The island can now be accessed by water taxi from Belize City, San Pedro, Corozal, Punta Gorda and Chetumal Mexico, Puerto Cortez Honduras and Puerto Barrios/Livingston Guatemala. It can also be reached by air flights from any part of Belize, Cancun Mexico, Roatan/San Pedro Sula Honduras and Flores/Petén Guatemala. Cruise ships are also now sending day shuttles to the island from their anchor point near Belize City.
Caye Caulker currently has around 720 hotel rooms and a range of restaurants and street-side food, refreshments and gifts vending. Accommodations of all kinds are available, from 4-star and middle-level hotels to guest houses for student education groups and backpackers. The range of visitors is very wide, originating from USA, Canada, France, UK. Germany, Holland, Norway, Sweden, Italy, Spain, Mexico and Central America, with an increasing number from Japan and South America, such that Caye Caulker now does not have much of the so-called “slow season” as experienced by other tourism destinations in Belize. The island turns over around $35 million per year in tourism and fisheries receipts.
There is also a range of marine and land-based tour services offered, both day and night. There is a lot of seafront white sandy beach areas and marina piers with public access for sunbathing, swimming, socializing or spending some quality time with friends or in solitude to meditate or read a book. Rentals for windsurfing, jet skiing, sailing, Para-sailing, knee boarding, banana rides and other water sports are available. Nightlife is few, but fun.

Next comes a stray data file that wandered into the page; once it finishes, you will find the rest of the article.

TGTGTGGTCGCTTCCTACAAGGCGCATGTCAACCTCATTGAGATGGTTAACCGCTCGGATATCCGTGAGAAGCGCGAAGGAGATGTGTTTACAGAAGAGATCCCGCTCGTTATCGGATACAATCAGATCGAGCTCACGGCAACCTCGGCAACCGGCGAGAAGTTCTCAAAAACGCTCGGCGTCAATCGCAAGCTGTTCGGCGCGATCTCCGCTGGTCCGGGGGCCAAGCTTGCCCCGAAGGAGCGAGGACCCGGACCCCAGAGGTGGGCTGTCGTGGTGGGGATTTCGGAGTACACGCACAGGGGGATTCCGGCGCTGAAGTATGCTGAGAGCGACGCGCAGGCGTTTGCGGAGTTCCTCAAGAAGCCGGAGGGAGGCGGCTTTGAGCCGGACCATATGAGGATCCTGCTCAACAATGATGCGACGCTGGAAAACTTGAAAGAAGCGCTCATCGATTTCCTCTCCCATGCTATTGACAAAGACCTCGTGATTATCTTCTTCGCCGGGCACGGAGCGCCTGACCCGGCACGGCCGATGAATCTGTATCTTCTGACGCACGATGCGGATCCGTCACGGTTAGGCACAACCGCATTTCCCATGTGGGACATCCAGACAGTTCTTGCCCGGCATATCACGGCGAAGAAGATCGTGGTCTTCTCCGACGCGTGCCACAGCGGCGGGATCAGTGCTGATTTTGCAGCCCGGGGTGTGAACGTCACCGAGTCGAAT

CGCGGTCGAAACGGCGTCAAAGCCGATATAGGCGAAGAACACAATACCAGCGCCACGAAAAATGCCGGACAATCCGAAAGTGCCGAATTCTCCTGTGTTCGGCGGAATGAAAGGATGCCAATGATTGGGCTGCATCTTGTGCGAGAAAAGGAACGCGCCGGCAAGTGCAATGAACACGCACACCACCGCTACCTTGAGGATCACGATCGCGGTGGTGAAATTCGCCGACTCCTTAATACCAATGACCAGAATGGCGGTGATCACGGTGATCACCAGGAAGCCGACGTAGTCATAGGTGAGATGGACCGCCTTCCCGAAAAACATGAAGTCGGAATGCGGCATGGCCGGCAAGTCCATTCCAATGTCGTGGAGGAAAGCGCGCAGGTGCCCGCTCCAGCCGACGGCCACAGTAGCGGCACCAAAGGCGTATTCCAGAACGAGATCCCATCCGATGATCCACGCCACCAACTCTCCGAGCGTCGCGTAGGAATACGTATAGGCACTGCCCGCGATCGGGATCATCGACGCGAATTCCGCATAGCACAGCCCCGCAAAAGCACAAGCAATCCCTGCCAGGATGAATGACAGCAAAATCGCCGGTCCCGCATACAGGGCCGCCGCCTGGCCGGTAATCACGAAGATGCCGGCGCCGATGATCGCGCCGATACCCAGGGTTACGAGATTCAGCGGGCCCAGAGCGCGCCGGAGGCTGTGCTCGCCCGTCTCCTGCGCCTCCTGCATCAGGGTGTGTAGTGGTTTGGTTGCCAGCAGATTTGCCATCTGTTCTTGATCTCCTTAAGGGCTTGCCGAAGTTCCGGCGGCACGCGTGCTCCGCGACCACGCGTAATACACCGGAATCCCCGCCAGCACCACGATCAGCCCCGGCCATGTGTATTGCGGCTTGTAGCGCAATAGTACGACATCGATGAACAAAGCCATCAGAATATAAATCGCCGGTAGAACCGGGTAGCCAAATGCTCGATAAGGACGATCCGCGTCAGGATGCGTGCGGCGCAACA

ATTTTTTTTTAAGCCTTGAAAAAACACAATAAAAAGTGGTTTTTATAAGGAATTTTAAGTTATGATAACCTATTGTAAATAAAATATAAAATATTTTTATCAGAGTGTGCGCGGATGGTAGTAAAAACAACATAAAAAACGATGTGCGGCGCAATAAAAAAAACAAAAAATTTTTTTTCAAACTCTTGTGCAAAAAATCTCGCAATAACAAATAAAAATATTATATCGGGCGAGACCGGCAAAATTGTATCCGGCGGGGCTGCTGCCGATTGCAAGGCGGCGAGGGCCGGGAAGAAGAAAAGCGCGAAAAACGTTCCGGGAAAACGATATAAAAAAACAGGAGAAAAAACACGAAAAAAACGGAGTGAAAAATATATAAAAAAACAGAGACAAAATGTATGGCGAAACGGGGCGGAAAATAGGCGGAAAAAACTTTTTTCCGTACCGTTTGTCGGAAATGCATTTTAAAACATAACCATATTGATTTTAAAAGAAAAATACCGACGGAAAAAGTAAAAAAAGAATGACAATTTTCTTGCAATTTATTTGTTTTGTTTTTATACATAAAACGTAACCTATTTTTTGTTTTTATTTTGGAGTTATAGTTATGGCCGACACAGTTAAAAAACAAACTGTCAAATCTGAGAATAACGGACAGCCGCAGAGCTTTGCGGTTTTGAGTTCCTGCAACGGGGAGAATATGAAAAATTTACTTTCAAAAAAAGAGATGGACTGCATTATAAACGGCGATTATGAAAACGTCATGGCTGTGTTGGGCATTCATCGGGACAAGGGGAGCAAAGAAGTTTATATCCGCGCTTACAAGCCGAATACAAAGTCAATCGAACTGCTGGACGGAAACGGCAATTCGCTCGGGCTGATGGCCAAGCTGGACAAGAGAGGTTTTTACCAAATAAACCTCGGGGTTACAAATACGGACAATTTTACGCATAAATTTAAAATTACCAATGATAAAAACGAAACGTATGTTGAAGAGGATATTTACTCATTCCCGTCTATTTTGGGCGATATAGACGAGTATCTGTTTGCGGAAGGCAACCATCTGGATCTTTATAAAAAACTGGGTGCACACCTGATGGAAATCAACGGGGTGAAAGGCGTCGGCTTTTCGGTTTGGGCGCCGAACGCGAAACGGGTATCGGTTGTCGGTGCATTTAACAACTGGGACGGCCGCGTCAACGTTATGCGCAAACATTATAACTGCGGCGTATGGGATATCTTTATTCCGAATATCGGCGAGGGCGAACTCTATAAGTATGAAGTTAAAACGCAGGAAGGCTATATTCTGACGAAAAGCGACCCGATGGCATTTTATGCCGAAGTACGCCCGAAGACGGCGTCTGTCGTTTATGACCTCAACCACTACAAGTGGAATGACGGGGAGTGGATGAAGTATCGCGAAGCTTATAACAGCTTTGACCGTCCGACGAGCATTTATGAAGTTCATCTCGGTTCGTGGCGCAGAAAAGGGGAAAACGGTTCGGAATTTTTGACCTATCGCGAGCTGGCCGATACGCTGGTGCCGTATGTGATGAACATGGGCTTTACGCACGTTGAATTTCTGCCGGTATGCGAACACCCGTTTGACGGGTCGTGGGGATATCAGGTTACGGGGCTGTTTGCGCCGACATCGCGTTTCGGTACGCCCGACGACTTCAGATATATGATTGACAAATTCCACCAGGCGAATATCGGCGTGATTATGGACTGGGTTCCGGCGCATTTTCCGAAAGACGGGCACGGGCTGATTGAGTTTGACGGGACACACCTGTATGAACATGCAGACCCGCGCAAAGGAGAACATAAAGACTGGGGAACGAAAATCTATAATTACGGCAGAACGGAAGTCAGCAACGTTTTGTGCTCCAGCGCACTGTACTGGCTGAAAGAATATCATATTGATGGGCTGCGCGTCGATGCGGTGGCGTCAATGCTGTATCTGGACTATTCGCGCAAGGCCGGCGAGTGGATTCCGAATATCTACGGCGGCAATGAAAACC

From the beach front in Caye Caulker one can see the white water surf of the deep sea crashing into the Great Belize Barrier Reef less than a mile away…..the 175-mile living reef system protects the entire coastline of blessed-Belize, and is the second-largest barrier reef in the world…. within five minutes by skiff there is Shark Ray Alley where one can swim with sharks, sting rays and sea turtles…..there is Coral Garden, a natural aquarium with a wide range of colorful marine plants, fishes and sea creatures, a snorkelers paradise with different eye-popping spectacles showing at day and another at night….about 20 minutes by skiff is Hol Chan marine reserve, where a snorkeler can get right-up-close to the reef to see and enjoy all its splendor…. at the back of the island is a Tarpon fish conservation at the mouth of a large underground cave….there is also a lagoon with ample supply of sardine bait for fishing. The net revenue from entrance fees to all these sites, after cost-of-operations have been covered, needs to be shared with the Caye Caulker village council for use in helping to finance the following quality-of-life and business/economic development recommendations.